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Monthly Archives: November 2012

Easy Homemade Chocolate Covered Cherries

Easy Homemade Chocolate Covered Cherries

These are my husband’s favorite, and it’s easy to see why!

These are made with a no-cook fondant–much easier than the made-from-scratch, cooked kind and far better than the store-bought fondant one finds in craft or baking shop supplies.

Scrumptious Chocolate Covered Cherries

Scrumptious Homemade Chocolate Covered Cherries!


For the No-Cook Fondant:

3 TBSP unsalted butter at room temperature (don’t use margarine!)
2 to 2-1/2 cups of powdered/confectioner’s sugar
2 TBSP of light corn syrup
1/4 tsp of almond extract

Number of Cherries:

About 60 maraschino cherries. If you can find them with the stems, fine; if not, that’s OK, too.

For Dipping:

Dark (or Milk) Chocolate candy coating—use a good brand on these!


Drain the cherries well and place them between layers of paper towels for about two hours to dry. They can’t be moist for the coating to stick well.

Mix the butter, corn syrup, extract, and sugar together until blended. Knead with a little additional powdered sugar until smooth and pliable.

Chill in the refrigerator for 30 minutes.

Wrap about a teaspoon of the fondant around each cherry. Place on a waxed paper lined cookie sheet and put in the freezer for about 5 to 10 minutes while preparing the chocolate coating.

Melt the chocolate coating according to directions. If using cherries with a stem, dip each coated cherry into the melted chocolate coating and place on a wax-paper lined cookie sheet. If the cherries don’t have a stem, use a toothpick to dip the cherries into the chocolate coating, place on wax paper and immediately add a dot of melted chocolate coating over the hole where the toothpick was.

After they set up, check for any uncovered spots on the cherries–bottoms in particular–and seal them with a little more melted chocolate coating.

After these set up, place them in containers in layers separated by wax paper or in paper candy cups of the appropriate size–they will be quite big by the time the fondant and coating are applied. Again, separate the layers with wax paper.

Set aside in a cool, dry place for two to four weeks before eating–the longer they mellow, the better they get. The liquid center takes a few weeks to form.


Reflections on the Day After the Election, 2012

I am not a political animal. At least not outwardly. I am not a coward, however, and I want to make that clear from the outset. But, like discussing religious differences, politics does not usually mix well with friendships and in everyday conversation. I tend to discretely disengage myself from  most people over political discussions and from revealing my own personal thoughts about politics, candidates, and all that supporting one candidate over another entails. At most I will generally say that I am one who votes for the candidate and the issues, not the party. I tend to split my ticket. I also consider myself to be what some political types may look down at with disgust as being one of the namby-pamby, wishy-washy,  fence-sitting middle-of-the-road crowd.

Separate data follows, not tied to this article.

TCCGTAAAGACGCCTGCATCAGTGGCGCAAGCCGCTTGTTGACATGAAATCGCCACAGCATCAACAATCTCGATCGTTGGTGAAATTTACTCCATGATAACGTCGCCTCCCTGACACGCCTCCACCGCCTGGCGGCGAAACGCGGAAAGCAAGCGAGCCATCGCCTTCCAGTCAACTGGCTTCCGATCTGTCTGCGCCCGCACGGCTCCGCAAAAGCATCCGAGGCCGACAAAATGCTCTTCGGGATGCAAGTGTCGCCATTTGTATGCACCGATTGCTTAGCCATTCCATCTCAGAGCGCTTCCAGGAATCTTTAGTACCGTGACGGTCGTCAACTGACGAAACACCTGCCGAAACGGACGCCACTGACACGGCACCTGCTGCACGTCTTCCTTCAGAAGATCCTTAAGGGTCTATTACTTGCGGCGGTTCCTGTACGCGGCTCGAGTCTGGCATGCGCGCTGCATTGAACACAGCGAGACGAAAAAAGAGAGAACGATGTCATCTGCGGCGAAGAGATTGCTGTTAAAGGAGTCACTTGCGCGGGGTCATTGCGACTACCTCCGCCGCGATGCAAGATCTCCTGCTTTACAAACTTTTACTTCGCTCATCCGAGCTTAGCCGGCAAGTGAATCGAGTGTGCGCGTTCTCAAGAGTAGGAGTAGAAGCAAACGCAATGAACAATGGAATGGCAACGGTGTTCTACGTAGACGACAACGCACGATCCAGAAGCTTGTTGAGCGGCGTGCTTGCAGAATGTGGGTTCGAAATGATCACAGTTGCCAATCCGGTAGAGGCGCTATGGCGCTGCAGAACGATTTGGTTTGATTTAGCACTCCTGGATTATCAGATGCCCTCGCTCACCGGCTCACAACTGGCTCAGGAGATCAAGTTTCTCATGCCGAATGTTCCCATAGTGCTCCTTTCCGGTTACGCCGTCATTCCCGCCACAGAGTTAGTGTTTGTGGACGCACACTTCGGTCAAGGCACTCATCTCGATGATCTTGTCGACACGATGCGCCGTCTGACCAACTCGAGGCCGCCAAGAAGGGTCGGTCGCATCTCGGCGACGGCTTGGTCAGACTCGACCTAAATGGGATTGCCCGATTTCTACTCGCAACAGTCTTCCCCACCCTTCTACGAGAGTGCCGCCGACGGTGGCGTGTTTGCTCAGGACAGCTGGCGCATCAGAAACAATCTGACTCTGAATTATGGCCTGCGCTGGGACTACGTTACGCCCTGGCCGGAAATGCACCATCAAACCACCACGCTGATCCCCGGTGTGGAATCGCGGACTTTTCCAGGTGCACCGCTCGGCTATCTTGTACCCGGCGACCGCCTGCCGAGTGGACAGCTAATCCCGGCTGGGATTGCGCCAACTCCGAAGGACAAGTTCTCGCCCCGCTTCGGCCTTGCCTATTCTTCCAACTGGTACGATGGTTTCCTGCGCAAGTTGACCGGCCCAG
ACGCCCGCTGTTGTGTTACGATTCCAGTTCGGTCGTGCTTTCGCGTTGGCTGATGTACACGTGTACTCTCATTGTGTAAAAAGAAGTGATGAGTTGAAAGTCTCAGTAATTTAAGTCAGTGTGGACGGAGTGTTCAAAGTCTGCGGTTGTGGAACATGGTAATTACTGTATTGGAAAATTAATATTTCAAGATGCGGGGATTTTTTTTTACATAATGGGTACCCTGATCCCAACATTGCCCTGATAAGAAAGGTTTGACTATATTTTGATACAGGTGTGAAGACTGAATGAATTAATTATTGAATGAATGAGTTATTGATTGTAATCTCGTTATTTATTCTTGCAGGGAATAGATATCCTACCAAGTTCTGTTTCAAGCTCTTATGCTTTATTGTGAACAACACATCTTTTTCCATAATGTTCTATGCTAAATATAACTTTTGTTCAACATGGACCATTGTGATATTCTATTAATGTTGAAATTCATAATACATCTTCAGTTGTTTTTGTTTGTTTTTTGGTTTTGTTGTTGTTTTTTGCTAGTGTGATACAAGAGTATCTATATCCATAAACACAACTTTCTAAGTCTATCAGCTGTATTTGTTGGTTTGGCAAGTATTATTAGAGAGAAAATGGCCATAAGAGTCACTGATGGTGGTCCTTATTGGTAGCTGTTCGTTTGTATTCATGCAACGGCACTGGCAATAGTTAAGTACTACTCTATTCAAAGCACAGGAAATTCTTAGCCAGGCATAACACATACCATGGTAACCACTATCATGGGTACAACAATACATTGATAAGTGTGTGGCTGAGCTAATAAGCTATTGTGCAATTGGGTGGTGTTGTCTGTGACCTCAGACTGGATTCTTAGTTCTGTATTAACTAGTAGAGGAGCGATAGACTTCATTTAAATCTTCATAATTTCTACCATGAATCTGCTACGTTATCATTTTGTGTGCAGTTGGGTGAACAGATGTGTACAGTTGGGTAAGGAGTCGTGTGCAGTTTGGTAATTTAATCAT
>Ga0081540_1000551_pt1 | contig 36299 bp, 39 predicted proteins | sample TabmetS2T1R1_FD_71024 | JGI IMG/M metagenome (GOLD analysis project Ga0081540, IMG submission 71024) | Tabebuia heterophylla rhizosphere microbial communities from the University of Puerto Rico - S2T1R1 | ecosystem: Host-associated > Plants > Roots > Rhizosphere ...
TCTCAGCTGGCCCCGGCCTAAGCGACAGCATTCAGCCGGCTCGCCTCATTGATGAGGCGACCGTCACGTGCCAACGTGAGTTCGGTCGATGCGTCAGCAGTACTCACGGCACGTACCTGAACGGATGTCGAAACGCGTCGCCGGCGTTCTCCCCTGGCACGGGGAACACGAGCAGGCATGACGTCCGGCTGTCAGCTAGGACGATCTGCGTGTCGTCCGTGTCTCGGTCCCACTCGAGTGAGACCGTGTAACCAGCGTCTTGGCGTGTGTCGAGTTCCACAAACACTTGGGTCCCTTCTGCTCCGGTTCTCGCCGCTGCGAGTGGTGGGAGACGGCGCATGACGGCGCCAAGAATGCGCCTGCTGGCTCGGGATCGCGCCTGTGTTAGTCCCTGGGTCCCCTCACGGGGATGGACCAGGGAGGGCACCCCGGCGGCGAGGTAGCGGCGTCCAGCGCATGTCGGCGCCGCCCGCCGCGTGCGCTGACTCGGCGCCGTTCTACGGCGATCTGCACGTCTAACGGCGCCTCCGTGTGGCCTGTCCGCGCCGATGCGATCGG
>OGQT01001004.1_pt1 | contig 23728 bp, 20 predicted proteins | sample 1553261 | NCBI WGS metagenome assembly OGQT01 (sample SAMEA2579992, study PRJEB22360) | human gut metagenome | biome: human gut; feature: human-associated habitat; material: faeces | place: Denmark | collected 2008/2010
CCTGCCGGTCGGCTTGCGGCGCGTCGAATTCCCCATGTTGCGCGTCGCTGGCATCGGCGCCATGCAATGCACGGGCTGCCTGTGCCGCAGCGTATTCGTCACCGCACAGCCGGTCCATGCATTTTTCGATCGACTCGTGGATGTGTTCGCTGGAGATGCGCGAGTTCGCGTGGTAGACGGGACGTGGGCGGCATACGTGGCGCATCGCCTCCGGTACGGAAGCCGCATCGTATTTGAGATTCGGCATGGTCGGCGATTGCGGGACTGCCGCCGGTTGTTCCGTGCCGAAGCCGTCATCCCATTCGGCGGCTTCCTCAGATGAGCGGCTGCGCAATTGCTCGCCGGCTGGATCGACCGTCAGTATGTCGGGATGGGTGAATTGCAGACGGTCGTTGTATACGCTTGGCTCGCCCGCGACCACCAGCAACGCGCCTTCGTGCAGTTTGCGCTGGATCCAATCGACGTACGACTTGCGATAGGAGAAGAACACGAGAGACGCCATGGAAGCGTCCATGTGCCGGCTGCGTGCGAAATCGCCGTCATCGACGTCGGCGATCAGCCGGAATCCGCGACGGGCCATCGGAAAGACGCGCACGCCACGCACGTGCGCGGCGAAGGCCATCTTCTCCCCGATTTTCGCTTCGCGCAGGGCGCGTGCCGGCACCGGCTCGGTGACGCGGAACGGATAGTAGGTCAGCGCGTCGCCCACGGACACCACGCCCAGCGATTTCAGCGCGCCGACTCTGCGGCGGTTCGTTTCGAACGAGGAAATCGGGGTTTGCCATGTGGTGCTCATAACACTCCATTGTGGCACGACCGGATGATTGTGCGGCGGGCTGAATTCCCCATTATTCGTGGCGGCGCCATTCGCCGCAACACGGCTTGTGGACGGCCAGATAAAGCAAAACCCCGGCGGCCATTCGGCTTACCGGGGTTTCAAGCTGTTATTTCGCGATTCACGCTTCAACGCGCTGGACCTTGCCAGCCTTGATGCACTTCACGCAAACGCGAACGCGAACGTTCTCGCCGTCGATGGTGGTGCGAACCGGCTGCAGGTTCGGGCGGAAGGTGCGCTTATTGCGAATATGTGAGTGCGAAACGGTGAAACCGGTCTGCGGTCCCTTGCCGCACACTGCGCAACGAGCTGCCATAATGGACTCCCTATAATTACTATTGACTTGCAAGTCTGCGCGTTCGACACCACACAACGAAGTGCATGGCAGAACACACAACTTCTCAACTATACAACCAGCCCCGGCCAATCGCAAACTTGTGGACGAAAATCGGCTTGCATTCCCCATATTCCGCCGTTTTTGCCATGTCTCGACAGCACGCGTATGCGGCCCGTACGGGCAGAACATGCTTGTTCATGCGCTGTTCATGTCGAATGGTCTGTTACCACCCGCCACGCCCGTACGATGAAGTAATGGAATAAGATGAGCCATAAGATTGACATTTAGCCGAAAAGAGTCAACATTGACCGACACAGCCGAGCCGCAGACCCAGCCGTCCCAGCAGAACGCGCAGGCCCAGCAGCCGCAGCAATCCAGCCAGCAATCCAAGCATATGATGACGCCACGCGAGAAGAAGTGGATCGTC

However, I do know that roughly 50% of the country woke up ready to wear sackcloth and ashes while the other 50% of the country woke up in a celebratory mood. It is what it is with elections: There is only one winner. It can’t be any other way, and that is the process and it has always been this way, except this year it seems.

I am concerned about the deep divide in this country.

After reading the comments here and there online and after assessing the reactions of both the winning and the losing sides in this election, I am troubled that we have hit an impasse that will take years if ever to overcome.

When did we become such absolutists about our positions? When did Bipartisanship and compromise take on such a negative connotation?

We have who we have as our elected officials, like it or not. We have a House of Representatives dominated by the Republican Party, a Senate dominated by the Democrats, and a sitting second-term Democrat President.

What we need now, more than ever, is a coming together and hard work on both sides to address the issues facing this country, and there are plenty.

If anything is going to get accomplished, absolutism is going to have to go by the wayside. Both parties in Congress and the President and his advisers are going to have to meet in the middle. Both are going to have to modify their positions on key issues and find a common ground for the good of this country and its people.

They will need to lead by example. We cannot have one set of rules for the citizens, another set of rules for those making the laws and regulations. Both parties need to get back in touch with their constituents.

We are at a crucial, critical point in the history of our country. However the next four years play out is going to affect the future long after those currently in office are gone.

We need to start the process of working together again. Otherwise, I fear for the future of America.